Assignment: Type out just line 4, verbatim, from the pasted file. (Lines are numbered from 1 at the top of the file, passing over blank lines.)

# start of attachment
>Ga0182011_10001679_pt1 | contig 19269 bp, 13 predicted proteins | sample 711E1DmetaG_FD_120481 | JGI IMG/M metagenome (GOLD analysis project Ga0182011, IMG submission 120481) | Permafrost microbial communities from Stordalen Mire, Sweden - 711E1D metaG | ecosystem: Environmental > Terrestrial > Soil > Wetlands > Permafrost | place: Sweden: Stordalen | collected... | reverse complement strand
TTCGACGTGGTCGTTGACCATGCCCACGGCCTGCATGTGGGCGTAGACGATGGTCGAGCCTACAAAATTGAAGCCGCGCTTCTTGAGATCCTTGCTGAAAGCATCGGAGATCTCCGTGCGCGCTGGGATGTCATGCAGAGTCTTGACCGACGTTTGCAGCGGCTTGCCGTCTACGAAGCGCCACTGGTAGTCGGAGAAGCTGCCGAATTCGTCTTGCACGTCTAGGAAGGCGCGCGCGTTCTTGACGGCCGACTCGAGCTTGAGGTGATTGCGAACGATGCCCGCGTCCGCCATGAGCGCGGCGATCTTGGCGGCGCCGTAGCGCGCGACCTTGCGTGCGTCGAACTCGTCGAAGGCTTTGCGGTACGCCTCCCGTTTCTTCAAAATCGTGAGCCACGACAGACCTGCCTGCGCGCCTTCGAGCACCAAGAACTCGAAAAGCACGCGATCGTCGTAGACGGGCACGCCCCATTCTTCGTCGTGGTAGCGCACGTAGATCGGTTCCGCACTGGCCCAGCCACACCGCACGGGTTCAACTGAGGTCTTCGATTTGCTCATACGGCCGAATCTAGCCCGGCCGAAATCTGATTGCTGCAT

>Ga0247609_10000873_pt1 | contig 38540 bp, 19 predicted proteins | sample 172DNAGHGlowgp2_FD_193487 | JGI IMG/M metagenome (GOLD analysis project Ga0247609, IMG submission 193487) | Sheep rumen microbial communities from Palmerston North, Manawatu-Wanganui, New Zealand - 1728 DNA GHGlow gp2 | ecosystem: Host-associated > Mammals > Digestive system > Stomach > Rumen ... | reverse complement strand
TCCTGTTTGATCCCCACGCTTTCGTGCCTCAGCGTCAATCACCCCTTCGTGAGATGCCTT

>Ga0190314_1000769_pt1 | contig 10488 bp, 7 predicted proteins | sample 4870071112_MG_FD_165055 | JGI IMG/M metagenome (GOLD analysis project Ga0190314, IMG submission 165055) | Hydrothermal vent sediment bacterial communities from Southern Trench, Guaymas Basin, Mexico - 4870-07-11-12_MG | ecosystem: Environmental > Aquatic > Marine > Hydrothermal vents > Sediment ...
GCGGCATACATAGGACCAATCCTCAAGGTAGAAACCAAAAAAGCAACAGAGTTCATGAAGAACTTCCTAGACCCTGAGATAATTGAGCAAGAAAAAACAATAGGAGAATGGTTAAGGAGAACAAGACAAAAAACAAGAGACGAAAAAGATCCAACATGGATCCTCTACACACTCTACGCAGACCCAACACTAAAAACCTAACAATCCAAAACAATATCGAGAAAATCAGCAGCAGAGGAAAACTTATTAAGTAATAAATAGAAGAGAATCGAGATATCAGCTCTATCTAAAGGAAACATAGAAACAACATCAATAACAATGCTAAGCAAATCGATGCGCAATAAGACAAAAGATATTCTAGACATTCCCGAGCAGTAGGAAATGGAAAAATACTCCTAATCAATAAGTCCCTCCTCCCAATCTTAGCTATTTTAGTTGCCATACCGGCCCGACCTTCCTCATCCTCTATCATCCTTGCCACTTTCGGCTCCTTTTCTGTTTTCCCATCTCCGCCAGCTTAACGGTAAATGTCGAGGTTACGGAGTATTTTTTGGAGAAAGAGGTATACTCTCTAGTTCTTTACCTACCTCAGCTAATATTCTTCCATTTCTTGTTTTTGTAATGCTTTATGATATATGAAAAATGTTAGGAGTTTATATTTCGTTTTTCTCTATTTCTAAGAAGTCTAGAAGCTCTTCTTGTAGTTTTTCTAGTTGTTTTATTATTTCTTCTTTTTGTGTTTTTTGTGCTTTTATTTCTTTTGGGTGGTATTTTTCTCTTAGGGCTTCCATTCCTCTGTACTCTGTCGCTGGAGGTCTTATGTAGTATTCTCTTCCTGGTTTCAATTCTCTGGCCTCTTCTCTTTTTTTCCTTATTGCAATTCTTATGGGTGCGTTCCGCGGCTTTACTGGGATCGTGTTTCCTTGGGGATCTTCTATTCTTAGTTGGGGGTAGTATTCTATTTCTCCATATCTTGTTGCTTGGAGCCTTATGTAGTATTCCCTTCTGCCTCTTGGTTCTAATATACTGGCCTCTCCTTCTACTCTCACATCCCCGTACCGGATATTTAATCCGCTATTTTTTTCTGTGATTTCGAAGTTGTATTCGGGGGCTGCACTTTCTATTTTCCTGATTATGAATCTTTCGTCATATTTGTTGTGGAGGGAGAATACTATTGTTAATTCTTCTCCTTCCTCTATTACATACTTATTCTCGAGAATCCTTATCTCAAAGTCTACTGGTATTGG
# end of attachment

TCCTGTTTGATCCCCACGCTTTCGTGCCTCAGCGTCAATCACCCCTTCGTGAGATGCCTT